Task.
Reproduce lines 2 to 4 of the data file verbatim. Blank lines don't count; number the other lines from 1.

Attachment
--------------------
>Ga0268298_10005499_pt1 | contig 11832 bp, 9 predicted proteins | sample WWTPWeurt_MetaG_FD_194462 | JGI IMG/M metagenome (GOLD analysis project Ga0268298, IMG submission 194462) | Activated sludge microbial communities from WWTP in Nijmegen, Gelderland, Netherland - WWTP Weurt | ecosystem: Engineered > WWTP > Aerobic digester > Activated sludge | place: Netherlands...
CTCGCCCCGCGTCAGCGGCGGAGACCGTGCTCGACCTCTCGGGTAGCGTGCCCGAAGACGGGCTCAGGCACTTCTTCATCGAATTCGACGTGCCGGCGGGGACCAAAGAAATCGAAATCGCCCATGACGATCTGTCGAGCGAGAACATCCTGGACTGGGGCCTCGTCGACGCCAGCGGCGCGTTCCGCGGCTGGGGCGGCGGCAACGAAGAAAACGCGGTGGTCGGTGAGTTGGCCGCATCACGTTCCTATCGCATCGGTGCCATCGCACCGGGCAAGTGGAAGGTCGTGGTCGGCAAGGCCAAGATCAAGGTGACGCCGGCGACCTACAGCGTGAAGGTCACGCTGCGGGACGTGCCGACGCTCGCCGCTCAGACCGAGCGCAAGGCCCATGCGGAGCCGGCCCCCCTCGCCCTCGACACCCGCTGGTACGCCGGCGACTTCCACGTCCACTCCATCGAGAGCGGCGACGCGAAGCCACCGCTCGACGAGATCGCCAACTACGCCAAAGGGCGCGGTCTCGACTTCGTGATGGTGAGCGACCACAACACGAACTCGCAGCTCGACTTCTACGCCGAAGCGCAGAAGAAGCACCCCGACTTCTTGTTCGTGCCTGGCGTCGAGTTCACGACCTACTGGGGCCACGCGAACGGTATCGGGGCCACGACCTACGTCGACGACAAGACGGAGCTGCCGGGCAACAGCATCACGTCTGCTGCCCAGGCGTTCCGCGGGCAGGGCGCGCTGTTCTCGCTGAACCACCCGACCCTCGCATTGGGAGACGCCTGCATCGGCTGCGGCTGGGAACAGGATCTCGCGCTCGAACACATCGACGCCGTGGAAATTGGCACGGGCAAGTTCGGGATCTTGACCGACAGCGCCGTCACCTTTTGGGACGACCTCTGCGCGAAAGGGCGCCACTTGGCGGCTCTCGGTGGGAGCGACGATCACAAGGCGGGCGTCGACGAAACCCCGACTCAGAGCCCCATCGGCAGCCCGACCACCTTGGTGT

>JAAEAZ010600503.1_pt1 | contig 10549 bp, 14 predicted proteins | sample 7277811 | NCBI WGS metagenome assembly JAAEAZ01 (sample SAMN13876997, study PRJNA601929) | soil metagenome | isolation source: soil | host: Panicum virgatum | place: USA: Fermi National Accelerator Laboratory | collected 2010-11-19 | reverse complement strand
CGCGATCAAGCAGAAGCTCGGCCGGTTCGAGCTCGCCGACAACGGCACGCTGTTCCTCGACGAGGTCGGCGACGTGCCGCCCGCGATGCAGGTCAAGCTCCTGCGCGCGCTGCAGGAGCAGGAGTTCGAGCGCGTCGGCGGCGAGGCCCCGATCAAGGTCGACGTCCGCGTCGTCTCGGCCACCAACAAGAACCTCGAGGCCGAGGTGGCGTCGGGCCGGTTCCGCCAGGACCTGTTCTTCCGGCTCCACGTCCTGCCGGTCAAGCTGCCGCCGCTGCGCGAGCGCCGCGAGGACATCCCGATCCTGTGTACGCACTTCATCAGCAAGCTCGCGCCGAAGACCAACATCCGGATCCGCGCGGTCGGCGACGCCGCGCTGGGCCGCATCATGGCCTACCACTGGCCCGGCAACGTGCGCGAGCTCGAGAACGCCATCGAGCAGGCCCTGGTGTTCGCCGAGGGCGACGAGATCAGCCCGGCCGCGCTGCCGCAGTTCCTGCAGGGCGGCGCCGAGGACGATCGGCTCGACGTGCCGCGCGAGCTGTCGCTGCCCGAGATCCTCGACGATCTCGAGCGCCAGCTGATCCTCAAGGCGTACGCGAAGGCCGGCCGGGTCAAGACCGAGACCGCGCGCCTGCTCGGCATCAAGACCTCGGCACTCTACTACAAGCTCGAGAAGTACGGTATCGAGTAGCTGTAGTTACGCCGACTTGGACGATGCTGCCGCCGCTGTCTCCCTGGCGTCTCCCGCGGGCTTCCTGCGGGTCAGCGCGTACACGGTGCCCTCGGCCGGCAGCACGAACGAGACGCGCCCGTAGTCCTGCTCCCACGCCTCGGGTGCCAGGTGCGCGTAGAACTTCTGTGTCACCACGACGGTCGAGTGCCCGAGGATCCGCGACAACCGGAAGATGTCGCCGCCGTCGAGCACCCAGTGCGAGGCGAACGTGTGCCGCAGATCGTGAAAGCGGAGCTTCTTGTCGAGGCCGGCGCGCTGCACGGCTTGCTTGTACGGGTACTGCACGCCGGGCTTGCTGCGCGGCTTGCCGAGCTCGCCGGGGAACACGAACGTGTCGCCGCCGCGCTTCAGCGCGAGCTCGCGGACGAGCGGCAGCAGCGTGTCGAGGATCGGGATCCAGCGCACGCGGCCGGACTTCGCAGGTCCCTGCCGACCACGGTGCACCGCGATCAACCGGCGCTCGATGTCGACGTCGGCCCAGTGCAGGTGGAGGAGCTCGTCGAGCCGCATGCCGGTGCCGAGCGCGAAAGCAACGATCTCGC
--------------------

CTCGCCCCGCGTCAGCGGCGGAGACCGTGCTCGACCTCTCGGGTAGCGTGCCCGAAGACGGGCTCAGGCACTTCTTCATCGAATTCGACGTGCCGGCGGGGACCAAAGAAATCGAAATCGCCCATGACGATCTGTCGAGCGAGAACATCCTGGACTGGGGCCTCGTCGACGCCAGCGGCGCGTTCCGCGGCTGGGGCGGCGGCAACGAAGAAAACGCGGTGGTCGGTGAGTTGGCCGCATCACGTTCCTATCGCATCGGTGCCATCGCACCGGGCAAGTGGAAGGTCGTGGTCGGCAAGGCCAAGATCAAGGTGACGCCGGCGACCTACAGCGTGAAGGTCACGCTGCGGGACGTGCCGACGCTCGCCGCTCAGACCGAGCGCAAGGCCCATGCGGAGCCGGCCCCCCTCGCCCTCGACACCCGCTGGTACGCCGGCGACTTCCACGTCCACTCCATCGAGAGCGGCGACGCGAAGCCACCGCTCGACGAGATCGCCAACTACGCCAAAGGGCGCGGTCTCGACTTCGTGATGGTGAGCGACCACAACACGAACTCGCAGCTCGACTTCTACGCCGAAGCGCAGAAGAAGCACCCCGACTTCTTGTTCGTGCCTGGCGTCGAGTTCACGACCTACTGGGGCCACGCGAACGGTATCGGGGCCACGACCTACGTCGACGACAAGACGGAGCTGCCGGGCAACAGCATCACGTCTGCTGCCCAGGCGTTCCGCGGGCAGGGCGCGCTGTTCTCGCTGAACCACCCGACCCTCGCATTGGGAGACGCCTGCATCGGCTGCGGCTGGGAACAGGATCTCGCGCTCGAACACATCGACGCCGTGGAAATTGGCACGGGCAAGTTCGGGATCTTGACCGACAGCGCCGTCACCTTTTGGGACGACCTCTGCGCGAAAGGGCGCCACTTGGCGGCTCTCGGTGGGAGCGACGATCACAAGGCGGGCGTCGACGAAACCCCGACTCAGAGCCCCATCGGCAGCCCGACCACCTTGGTGT

>JAAEAZ010600503.1_pt1 | contig 10549 bp, 14 predicted proteins | sample 7277811 | NCBI WGS metagenome assembly JAAEAZ01 (sample SAMN13876997, study PRJNA601929) | soil metagenome | isolation source: soil | host: Panicum virgatum | place: USA: Fermi National Accelerator Laboratory | collected 2010-11-19 | reverse complement strand
CGCGATCAAGCAGAAGCTCGGCCGGTTCGAGCTCGCCGACAACGGCACGCTGTTCCTCGACGAGGTCGGCGACGTGCCGCCCGCGATGCAGGTCAAGCTCCTGCGCGCGCTGCAGGAGCAGGAGTTCGAGCGCGTCGGCGGCGAGGCCCCGATCAAGGTCGACGTCCGCGTCGTCTCGGCCACCAACAAGAACCTCGAGGCCGAGGTGGCGTCGGGCCGGTTCCGCCAGGACCTGTTCTTCCGGCTCCACGTCCTGCCGGTCAAGCTGCCGCCGCTGCGCGAGCGCCGCGAGGACATCCCGATCCTGTGTACGCACTTCATCAGCAAGCTCGCGCCGAAGACCAACATCCGGATCCGCGCGGTCGGCGACGCCGCGCTGGGCCGCATCATGGCCTACCACTGGCCCGGCAACGTGCGCGAGCTCGAGAACGCCATCGAGCAGGCCCTGGTGTTCGCCGAGGGCGACGAGATCAGCCCGGCCGCGCTGCCGCAGTTCCTGCAGGGCGGCGCCGAGGACGATCGGCTCGACGTGCCGCGCGAGCTGTCGCTGCCCGAGATCCTCGACGATCTCGAGCGCCAGCTGATCCTCAAGGCGTACGCGAAGGCCGGCCGGGTCAAGACCGAGACCGCGCGCCTGCTCGGCATCAAGACCTCGGCACTCTACTACAAGCTCGAGAAGTACGGTATCGAGTAGCTGTAGTTACGCCGACTTGGACGATGCTGCCGCCGCTGTCTCCCTGGCGTCTCCCGCGGGCTTCCTGCGGGTCAGCGCGTACACGGTGCCCTCGGCCGGCAGCACGAACGAGACGCGCCCGTAGTCCTGCTCCCACGCCTCGGGTGCCAGGTGCGCGTAGAACTTCTGTGTCACCACGACGGTCGAGTGCCCGAGGATCCGCGACAACCGGAAGATGTCGCCGCCGTCGAGCACCCAGTGCGAGGCGAACGTGTGCCGCAGATCGTGAAAGCGGAGCTTCTTGTCGAGGCCGGCGCGCTGCACGGCTTGCTTGTACGGGTACTGCACGCCGGGCTTGCTGCGCGGCTTGCCGAGCTCGCCGGGGAACACGAACGTGTCGCCGCCGCGCTTCAGCGCGAGCTCGCGGACGAGCGGCAGCAGCGTGTCGAGGATCGGGATCCAGCGCACGCGGCCGGACTTCGCAGGTCCCTGCCGACCACGGTGCACCGCGATCAACCGGCGCTCGATGTCGACGTCGGCCCAGTGCAGGTGGAGGAGCTCGTCGAGCCGCATGCCGGTGCCGAGCGCGAAAGCAACGATCTCGC